TEHRAN (Reuters) - Iranian missiles can reach Israeli nuclear sites and Tehran will respond firmly to any attack, a top commander said on Wednesday.
Israel, like the United States, has not ruled out military action if diplomacy fails to end the row over the Islamic Republic’s nuclear plans.
“Today, the Islamic Republic of Iran has missiles with the range of 2,000 km (1,250 miles), and based on that all Israeli land including that regime’s nuclear facilities are in the range of our missile capabilities,” the commander-in-chief of the Revolutionary Guards, Mohammad Ali Jafari, said.
“The doctrine of our system is defensive, but in the case of any action by enemies, including the Zionist regime, we will respond firmly using missiles and deter attacks,” he said in comments carried by the ISNA news agency.
Iranian officials often refer to Israel’s government, which Tehran does not recognize, as the Zionist regime.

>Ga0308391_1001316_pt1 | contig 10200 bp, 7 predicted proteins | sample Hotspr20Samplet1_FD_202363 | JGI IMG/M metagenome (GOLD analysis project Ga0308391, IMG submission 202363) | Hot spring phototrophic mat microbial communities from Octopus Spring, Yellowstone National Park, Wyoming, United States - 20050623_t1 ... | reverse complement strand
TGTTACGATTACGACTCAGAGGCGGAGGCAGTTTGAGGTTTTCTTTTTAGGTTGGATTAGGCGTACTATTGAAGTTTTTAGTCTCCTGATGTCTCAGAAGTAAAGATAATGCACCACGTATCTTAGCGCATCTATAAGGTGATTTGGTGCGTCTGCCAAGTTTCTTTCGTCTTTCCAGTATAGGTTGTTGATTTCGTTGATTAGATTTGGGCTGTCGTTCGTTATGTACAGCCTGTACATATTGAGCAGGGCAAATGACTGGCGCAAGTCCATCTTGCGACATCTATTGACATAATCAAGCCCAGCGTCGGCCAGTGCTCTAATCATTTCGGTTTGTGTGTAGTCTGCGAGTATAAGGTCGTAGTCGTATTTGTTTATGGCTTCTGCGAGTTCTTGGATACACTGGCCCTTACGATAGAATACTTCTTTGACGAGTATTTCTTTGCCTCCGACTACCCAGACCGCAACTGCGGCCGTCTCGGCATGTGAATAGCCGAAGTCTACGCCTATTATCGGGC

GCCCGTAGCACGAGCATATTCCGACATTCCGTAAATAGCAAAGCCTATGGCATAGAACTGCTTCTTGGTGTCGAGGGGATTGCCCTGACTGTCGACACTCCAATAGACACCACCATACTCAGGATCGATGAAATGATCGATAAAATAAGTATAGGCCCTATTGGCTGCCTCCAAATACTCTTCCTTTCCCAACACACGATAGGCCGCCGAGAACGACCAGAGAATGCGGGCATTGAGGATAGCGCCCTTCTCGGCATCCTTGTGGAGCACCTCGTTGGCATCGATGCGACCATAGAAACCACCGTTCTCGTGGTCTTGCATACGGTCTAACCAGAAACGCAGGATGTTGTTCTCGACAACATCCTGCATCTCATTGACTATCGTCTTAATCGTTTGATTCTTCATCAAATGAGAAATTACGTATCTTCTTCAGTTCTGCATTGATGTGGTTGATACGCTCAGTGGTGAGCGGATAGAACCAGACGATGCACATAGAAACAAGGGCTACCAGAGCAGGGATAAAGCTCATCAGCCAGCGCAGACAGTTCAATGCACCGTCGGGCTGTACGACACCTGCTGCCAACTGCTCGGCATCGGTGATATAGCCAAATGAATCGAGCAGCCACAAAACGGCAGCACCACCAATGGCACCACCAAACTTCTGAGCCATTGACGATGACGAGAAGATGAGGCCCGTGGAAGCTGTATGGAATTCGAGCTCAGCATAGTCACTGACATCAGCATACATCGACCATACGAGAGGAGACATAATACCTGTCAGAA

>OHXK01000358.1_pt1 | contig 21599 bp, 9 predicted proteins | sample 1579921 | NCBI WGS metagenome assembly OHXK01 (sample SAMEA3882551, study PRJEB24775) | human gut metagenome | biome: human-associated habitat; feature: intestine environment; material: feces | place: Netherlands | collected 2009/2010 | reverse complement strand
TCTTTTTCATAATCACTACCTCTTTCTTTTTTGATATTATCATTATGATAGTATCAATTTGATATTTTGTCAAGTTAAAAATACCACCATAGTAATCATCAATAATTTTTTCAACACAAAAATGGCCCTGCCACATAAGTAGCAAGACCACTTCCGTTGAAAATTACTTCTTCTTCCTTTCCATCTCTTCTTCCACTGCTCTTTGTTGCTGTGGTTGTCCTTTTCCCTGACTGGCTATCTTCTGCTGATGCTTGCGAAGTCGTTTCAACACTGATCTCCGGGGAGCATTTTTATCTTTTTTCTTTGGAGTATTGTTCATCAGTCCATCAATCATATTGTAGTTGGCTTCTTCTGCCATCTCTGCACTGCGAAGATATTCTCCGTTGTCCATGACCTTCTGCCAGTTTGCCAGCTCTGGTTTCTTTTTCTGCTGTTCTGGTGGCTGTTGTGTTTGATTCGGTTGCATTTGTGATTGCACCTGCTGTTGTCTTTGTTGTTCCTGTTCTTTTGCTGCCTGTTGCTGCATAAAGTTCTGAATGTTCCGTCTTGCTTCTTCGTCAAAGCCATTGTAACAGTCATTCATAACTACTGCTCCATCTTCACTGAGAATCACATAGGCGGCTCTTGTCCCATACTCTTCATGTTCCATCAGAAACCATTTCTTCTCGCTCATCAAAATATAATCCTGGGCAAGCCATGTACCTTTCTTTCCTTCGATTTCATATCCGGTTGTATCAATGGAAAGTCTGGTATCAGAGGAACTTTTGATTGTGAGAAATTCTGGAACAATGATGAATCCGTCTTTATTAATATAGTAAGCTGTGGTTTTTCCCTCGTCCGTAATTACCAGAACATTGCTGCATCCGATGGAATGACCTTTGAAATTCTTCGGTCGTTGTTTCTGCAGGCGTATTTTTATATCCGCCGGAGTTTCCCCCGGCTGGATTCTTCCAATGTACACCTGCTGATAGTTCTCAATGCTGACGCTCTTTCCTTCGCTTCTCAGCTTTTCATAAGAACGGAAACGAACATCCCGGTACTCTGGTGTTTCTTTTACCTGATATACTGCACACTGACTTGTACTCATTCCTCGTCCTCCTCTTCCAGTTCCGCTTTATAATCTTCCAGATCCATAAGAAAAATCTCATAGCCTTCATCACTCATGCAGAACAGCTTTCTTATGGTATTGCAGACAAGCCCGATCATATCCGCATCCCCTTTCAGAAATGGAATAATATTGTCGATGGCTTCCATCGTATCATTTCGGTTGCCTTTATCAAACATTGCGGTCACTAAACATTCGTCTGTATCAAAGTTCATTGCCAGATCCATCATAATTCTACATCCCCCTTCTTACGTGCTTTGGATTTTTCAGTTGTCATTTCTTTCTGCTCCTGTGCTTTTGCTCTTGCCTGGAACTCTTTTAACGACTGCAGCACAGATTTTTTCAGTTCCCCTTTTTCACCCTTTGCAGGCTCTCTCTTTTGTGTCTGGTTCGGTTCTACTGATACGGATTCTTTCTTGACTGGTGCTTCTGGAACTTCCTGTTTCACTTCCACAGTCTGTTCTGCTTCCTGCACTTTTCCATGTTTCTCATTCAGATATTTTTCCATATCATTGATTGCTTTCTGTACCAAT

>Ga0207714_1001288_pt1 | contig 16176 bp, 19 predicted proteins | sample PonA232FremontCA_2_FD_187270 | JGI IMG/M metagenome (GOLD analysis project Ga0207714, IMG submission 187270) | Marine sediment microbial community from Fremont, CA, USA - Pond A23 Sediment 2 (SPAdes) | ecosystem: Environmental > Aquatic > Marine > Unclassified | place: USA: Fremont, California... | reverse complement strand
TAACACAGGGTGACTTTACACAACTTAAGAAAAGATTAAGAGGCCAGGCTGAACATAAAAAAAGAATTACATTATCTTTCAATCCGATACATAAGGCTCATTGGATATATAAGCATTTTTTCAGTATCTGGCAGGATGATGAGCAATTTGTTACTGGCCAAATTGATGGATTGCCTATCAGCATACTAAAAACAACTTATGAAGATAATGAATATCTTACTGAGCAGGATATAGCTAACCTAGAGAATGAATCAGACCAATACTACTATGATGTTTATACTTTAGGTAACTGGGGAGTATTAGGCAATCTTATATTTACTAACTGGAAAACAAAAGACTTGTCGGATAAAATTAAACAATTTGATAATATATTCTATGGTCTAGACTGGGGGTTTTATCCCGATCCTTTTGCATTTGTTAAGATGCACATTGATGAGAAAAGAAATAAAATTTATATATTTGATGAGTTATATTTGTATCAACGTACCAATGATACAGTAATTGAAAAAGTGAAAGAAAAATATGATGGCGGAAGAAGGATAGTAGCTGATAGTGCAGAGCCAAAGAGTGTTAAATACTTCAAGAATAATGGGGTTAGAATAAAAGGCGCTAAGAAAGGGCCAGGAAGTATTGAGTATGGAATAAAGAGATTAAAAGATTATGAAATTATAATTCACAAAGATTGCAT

Israel, believed to be the only Middle East state with a nuclear arsenal, has described Iran’s nuclear ambitions as a threat to its existence.
Israeli and Western officials accuse Iran of seeking to build atomic bombs. Tehran says its nuclear work is aimed at generating electricity not making bombs.
Iran has in the past warned that it would strike Israel and U.S. bases if it was attacked, though Jafari said on Wednesday that neither the United States nor the Israeli military “had the ability” to strike Iran.
Military analysts say Iranian missiles often draw on technology from North Korea or other countries and also say it is unclear how accurate that Iranian weaponry was.
Defense analyst Paul Beaver said Iran probably had missiles that could reach Israel but he cast doubt on their ability to carry warheads that far and accurately hit long-distance targets.
“I would be very surprised if Iran has yet reached that level of sophistication,” he said by phone from London. “They are moving quickly in that direction but they don’t have that capability yet.”
Additional reporting by Fredrik Dahl; Writing by Edmund Blair; Editing by Jon Boyle